Council reluctantly approves Fred McGhee to commission
City Council on Thursday voted to approve the appointment of local activist Fred McGhee to the Community Development Commission but also condemned McGhee for sexually charged comments he made to a city staffer as a member of the commission last year.
McGhee was elected to the position by members of the Montopolis Neighborhood Association and the Montopolis Neighborhood Plan Contact Team. Montopolis is one of eight low-income areas in Austin designated by Council that get a representative on the CDC, which is responsible for overseeing the use of grants the city receives through two federal programs: the Community Development Block Grant and the Community Service Block Grant.
Federal law requires the city to set up a Community Development Commission composed partially of members appointed by City Council and partially of members who are “democratically elected” by low-income areas. It is up to Council to designate a community organization – usually a neighborhood association – to elect that member. Council cannot reject the person elected by the organization.
“If I was allowed to vote no, in this case I would vote no,” said Council Member Greg Casar, speaking about McGhee’s election to the board.
However, Casar did offer an amendment to the resolution approving McGhee to the commission that essentially censured McGhee for remarks he made during a CDC meeting in May of 2017. At that meeting, then-Assistant Director of Neighborhood Housing and Community Development Rebecca Giello said that there needed to be public engagement before a project that McGhee supported could go through. Addressing Giello, McGhee said that the city often neglects community engagement, but “all of a sudden now you getting warm and moist about it.”
In a Twitter exchange Tuesday, McGhee said that he was not addressing Giello specifically with the “warm and moist” remark, but rather addressing city staff in general. He has used that expression on Twitter at least two other times when criticizing opponents. In those two occasions he was not specifically addressing a woman.
Casar, alluding to an article in the Austin Monitor earlier this week, noted that “there has not been much remorse for those comments” from McGhee.
Council Member Delia Garza said she regretted that “in a time when women are finding a voice when it comes to harassment,” Council was forced to accept a commissioner “who made some very inappropriate remarks in a public meeting and has a history of doing that.”
“I hope this appointee has learned from this situation and conducts himself in a much more professional manner,” said Garza.
It’s very possible, however, that McGhee’s tenure on the commission could be short-lived. Shortly after voting to seat McGhee, Council also approved new rules for the commission that will allow the commission to remove its own members by a majority vote.
The removal provision was only part of an overhaul of the rules prompted by the Texas Department of Housing and Community Affairs, which told the city that the appointed members of the commission needed to be chosen by Council, not the mayor, as has been the case for the last three years. Under the new system, a Council committee will nominate seven members – five will be elected officials and two from the business or nonprofit world – and the full Council will vote on the nominations. During the meeting Mayor Steve Adler unsuccessfully proposed that he nominate the members for Council to approve.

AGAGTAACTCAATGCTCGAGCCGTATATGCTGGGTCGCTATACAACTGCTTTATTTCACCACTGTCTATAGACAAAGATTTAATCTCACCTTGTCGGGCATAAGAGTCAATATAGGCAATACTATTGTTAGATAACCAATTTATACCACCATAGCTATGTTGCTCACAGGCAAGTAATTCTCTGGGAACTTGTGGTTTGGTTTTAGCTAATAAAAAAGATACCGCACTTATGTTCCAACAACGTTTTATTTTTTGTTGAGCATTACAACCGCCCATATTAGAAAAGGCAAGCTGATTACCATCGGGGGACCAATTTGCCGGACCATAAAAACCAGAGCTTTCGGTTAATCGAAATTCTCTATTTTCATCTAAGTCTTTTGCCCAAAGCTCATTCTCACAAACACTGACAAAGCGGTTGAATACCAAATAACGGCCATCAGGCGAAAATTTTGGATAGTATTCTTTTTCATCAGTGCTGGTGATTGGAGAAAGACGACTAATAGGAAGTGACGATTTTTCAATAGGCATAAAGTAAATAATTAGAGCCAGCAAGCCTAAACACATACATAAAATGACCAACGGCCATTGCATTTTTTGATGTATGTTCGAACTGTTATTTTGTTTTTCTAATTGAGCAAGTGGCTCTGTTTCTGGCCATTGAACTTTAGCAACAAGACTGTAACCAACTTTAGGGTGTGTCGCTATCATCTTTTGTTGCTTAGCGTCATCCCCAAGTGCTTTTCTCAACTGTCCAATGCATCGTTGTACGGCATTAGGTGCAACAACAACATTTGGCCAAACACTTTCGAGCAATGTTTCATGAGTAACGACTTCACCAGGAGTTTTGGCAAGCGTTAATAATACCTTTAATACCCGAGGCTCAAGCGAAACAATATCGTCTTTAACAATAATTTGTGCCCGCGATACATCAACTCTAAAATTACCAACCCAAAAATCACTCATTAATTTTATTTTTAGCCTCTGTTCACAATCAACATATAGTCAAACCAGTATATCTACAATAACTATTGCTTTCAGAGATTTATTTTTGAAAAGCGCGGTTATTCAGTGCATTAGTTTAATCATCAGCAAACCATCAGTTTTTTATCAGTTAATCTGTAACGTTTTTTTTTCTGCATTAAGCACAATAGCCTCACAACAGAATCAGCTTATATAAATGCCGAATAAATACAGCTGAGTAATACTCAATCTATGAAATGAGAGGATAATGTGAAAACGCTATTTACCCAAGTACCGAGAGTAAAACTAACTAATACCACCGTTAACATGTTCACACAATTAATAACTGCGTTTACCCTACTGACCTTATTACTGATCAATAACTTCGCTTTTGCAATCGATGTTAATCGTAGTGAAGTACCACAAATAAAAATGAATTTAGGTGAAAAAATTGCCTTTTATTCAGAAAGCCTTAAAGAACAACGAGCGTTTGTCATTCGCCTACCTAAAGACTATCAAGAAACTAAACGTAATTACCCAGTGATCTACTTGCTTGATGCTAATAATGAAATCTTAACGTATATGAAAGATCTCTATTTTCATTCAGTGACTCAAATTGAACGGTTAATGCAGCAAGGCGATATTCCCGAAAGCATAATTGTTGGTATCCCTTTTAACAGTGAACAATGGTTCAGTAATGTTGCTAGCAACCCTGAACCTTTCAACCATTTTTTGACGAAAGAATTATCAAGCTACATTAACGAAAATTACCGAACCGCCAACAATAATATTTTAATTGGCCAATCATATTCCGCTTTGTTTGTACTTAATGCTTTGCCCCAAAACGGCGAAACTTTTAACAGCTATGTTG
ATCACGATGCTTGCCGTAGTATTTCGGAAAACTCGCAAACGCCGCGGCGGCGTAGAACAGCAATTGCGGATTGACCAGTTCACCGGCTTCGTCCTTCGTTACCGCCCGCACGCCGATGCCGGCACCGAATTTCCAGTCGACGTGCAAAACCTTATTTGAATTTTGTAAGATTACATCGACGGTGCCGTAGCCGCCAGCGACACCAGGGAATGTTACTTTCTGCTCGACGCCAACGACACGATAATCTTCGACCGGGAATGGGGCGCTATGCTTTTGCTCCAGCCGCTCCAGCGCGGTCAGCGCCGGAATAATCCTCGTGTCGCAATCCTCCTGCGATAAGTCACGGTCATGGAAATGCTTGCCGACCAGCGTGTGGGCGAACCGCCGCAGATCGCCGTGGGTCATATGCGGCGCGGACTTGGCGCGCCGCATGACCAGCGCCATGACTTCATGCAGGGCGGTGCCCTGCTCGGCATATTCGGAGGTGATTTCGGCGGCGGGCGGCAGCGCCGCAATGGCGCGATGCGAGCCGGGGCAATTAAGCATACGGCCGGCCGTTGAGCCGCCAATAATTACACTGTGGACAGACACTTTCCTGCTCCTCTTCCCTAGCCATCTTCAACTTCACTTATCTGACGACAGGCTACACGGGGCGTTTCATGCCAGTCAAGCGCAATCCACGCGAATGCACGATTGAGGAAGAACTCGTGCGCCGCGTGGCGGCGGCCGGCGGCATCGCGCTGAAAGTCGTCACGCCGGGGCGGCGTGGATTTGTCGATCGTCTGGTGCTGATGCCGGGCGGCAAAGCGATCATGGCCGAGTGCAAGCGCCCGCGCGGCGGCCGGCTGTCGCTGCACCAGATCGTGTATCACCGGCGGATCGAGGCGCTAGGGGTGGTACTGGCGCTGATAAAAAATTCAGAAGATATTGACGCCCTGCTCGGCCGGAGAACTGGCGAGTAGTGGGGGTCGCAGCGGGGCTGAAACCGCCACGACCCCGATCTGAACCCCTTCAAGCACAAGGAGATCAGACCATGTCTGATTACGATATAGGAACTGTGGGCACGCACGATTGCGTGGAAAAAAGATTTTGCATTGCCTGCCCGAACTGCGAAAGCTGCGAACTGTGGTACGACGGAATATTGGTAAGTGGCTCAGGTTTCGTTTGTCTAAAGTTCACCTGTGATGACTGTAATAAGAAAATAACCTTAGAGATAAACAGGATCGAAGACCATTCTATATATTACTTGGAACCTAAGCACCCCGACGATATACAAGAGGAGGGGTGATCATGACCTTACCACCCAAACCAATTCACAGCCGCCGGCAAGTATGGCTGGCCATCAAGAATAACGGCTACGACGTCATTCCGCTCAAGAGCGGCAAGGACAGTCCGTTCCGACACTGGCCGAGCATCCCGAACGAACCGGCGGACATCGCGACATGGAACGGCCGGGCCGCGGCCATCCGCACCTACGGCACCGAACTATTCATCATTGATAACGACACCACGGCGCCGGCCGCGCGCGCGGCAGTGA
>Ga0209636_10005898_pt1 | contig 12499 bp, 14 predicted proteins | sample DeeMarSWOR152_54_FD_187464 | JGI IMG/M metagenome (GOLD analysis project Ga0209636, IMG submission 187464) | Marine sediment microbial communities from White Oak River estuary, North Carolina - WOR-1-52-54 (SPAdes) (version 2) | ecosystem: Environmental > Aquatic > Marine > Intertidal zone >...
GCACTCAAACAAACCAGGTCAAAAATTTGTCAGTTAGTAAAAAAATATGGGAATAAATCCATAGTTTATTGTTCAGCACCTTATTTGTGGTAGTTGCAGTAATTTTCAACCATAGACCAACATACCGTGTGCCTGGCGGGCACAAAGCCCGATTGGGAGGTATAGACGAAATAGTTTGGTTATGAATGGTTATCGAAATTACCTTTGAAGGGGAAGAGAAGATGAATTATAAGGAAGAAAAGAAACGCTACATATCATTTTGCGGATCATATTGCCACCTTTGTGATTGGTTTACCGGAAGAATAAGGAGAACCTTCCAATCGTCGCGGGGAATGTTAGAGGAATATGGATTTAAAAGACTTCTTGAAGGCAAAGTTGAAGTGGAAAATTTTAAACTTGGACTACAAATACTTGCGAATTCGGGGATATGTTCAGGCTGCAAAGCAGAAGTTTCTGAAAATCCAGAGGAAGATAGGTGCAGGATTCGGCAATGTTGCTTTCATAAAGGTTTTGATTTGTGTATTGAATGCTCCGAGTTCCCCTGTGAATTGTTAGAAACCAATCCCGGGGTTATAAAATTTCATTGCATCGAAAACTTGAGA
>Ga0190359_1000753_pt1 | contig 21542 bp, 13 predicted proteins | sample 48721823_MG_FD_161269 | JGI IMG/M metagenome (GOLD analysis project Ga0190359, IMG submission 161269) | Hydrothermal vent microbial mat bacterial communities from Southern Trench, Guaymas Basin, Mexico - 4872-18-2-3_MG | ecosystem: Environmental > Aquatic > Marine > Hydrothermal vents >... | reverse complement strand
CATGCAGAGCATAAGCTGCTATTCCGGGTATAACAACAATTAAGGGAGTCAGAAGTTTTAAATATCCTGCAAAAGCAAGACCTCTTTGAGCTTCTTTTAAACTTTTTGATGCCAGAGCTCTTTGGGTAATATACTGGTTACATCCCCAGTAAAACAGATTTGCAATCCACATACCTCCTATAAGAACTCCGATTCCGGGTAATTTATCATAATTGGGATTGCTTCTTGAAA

McGhee was the only person who spoke to Council about the proposed new rules. Although he signed up in support of the proposal, McGhee said he was concerned that the removal provision was intended to silence “poor people and their advocates” who question Council or city staff.
“You’re saying that they need to be kept on a shorter leash than members of the Planning Commission, the Board of Adjustment or other sovereign boards,” said McGhee.
In his statement to Council, McGhee did not address the criticism that Council members had levied at him, but he later described their remarks in an interview with the Monitor as “character assassination.”
“None of them have talked to me. Not one of them. I could have given them my side of the story, but they didn’t bother to reach out to me,” he said.
He predicted that the commission would vote to remove him at the first meeting he attends in September. Seven of the 15 members of the commission are appointed by Council, and therefore will do as Council wants, he said.
“They’ve essentially MeTooed me, more or less,” he said of Council. “Through a whisper campaign, no due process, no nothing. You know, the typical MeToo. You’re sort of convicted before you’re even accused.”
Photo by John Flynn.
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Key Players & Topics In This Article
Austin City Council: The Austin City Council is the body with legislative purview over the City of Austin. It offers policy direction, while the office of the City Manager implements administrative actions based on those policies. Until 2012, the body contained seven members, including the city's Mayor, all elected at-large. In 2012, City of Austin residents voted to change that system and now 10 members of the Council are elected based on geographic districts. The Mayor continues to be elected at-large.
Community Development Commission: A nonprofit community-based entity founded with aims to revitalize the neighborhood or area that it serves.